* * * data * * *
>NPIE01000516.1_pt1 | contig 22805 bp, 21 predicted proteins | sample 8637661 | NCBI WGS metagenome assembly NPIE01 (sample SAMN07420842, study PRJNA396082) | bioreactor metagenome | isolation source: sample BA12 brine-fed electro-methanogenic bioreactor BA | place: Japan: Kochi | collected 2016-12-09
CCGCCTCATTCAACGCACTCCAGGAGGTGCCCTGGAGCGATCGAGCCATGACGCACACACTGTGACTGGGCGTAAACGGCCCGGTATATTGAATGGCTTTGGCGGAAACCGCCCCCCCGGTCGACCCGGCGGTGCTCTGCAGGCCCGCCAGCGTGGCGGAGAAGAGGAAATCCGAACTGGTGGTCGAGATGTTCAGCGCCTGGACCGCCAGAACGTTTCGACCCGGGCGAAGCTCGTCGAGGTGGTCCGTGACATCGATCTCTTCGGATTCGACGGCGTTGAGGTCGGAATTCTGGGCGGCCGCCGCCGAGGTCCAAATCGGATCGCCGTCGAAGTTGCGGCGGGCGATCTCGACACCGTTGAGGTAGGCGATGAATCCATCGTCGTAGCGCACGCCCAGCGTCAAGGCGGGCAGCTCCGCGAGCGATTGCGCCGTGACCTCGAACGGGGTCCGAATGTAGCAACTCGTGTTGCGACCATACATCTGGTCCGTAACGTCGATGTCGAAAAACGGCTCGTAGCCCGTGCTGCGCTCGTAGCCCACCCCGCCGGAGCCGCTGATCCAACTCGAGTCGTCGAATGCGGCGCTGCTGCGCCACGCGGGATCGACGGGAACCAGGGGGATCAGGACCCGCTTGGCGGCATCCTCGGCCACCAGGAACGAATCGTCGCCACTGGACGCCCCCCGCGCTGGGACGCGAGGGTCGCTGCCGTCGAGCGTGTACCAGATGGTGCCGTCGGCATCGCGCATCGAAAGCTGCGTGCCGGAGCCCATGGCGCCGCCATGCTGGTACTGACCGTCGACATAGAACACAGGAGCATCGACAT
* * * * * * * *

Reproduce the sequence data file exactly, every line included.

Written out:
>NPIE01000516.1_pt1 | contig 22805 bp, 21 predicted proteins | sample 8637661 | NCBI WGS metagenome assembly NPIE01 (sample SAMN07420842, study PRJNA396082) | bioreactor metagenome | isolation source: sample BA12 brine-fed electro-methanogenic bioreactor BA | place: Japan: Kochi | collected 2016-12-09
CCGCCTCATTCAACGCACTCCAGGAGGTGCCCTGGAGCGATCGAGCCATGACGCACACACTGTGACTGGGCGTAAACGGCCCGGTATATTGAATGGCTTTGGCGGAAACCGCCCCCCCGGTCGACCCGGCGGTGCTCTGCAGGCCCGCCAGCGTGGCGGAGAAGAGGAAATCCGAACTGGTGGTCGAGATGTTCAGCGCCTGGACCGCCAGAACGTTTCGACCCGGGCGAAGCTCGTCGAGGTGGTCCGTGACATCGATCTCTTCGGATTCGACGGCGTTGAGGTCGGAATTCTGGGCGGCCGCCGCCGAGGTCCAAATCGGATCGCCGTCGAAGTTGCGGCGGGCGATCTCGACACCGTTGAGGTAGGCGATGAATCCATCGTCGTAGCGCACGCCCAGCGTCAAGGCGGGCAGCTCCGCGAGCGATTGCGCCGTGACCTCGAACGGGGTCCGAATGTAGCAACTCGTGTTGCGACCATACATCTGGTCCGTAACGTCGATGTCGAAAAACGGCTCGTAGCCCGTGCTGCGCTCGTAGCCCACCCCGCCGGAGCCGCTGATCCAACTCGAGTCGTCGAATGCGGCGCTGCTGCGCCACGCGGGATCGACGGGAACCAGGGGGATCAGGACCCGCTTGGCGGCATCCTCGGCCACCAGGAACGAATCGTCGCCACTGGACGCCCCCCGCGCTGGGACGCGAGGGTCGCTGCCGTCGAGCGTGTACCAGATGGTGCCGTCGGCATCGCGCATCGAAAGCTGCGTGCCGGAGCCCATGGCGCCGCCATGCTGGTACTGACCGTCGACATAGAACACAGGAGCATCGACAT